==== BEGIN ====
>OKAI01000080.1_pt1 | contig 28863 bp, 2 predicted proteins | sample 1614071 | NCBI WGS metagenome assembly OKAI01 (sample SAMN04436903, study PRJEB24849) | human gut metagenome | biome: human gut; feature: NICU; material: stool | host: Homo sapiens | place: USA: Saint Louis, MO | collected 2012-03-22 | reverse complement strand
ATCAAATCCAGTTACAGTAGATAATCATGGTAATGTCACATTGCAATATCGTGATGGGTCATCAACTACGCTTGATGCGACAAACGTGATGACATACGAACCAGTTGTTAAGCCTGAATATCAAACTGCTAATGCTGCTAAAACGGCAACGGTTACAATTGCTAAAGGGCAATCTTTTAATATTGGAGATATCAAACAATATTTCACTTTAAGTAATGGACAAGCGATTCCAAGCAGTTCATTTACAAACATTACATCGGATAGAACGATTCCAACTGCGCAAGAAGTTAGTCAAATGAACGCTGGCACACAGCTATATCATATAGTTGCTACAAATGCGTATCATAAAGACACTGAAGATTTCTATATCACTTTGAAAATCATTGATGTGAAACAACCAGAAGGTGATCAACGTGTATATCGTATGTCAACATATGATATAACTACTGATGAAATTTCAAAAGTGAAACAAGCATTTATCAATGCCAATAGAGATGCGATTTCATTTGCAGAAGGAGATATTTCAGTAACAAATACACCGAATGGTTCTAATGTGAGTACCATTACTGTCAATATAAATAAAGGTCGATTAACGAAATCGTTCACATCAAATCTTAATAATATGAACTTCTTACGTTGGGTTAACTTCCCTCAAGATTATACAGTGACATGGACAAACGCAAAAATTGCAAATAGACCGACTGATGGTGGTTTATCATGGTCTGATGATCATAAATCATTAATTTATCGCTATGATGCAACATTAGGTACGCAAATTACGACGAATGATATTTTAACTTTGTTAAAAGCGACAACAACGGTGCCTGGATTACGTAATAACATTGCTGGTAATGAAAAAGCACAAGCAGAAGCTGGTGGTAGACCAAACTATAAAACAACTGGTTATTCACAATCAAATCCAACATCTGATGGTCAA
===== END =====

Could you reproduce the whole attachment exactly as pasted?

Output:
>OKAI01000080.1_pt1 | contig 28863 bp, 2 predicted proteins | sample 1614071 | NCBI WGS metagenome assembly OKAI01 (sample SAMN04436903, study PRJEB24849) | human gut metagenome | biome: human gut; feature: NICU; material: stool | host: Homo sapiens | place: USA: Saint Louis, MO | collected 2012-03-22 | reverse complement strand
ATCAAATCCAGTTACAGTAGATAATCATGGTAATGTCACATTGCAATATCGTGATGGGTCATCAACTACGCTTGATGCGACAAACGTGATGACATACGAACCAGTTGTTAAGCCTGAATATCAAACTGCTAATGCTGCTAAAACGGCAACGGTTACAATTGCTAAAGGGCAATCTTTTAATATTGGAGATATCAAACAATATTTCACTTTAAGTAATGGACAAGCGATTCCAAGCAGTTCATTTACAAACATTACATCGGATAGAACGATTCCAACTGCGCAAGAAGTTAGTCAAATGAACGCTGGCACACAGCTATATCATATAGTTGCTACAAATGCGTATCATAAAGACACTGAAGATTTCTATATCACTTTGAAAATCATTGATGTGAAACAACCAGAAGGTGATCAACGTGTATATCGTATGTCAACATATGATATAACTACTGATGAAATTTCAAAAGTGAAACAAGCATTTATCAATGCCAATAGAGATGCGATTTCATTTGCAGAAGGAGATATTTCAGTAACAAATACACCGAATGGTTCTAATGTGAGTACCATTACTGTCAATATAAATAAAGGTCGATTAACGAAATCGTTCACATCAAATCTTAATAATATGAACTTCTTACGTTGGGTTAACTTCCCTCAAGATTATACAGTGACATGGACAAACGCAAAAATTGCAAATAGACCGACTGATGGTGGTTTATCATGGTCTGATGATCATAAATCATTAATTTATCGCTATGATGCAACATTAGGTACGCAAATTACGACGAATGATATTTTAACTTTGTTAAAAGCGACAACAACGGTGCCTGGATTACGTAATAACATTGCTGGTAATGAAAAAGCACAAGCAGAAGCTGGTGGTAGACCAAACTATAAAACAACTGGTTATTCACAATCAAATCCAACATCTGATGGTCAA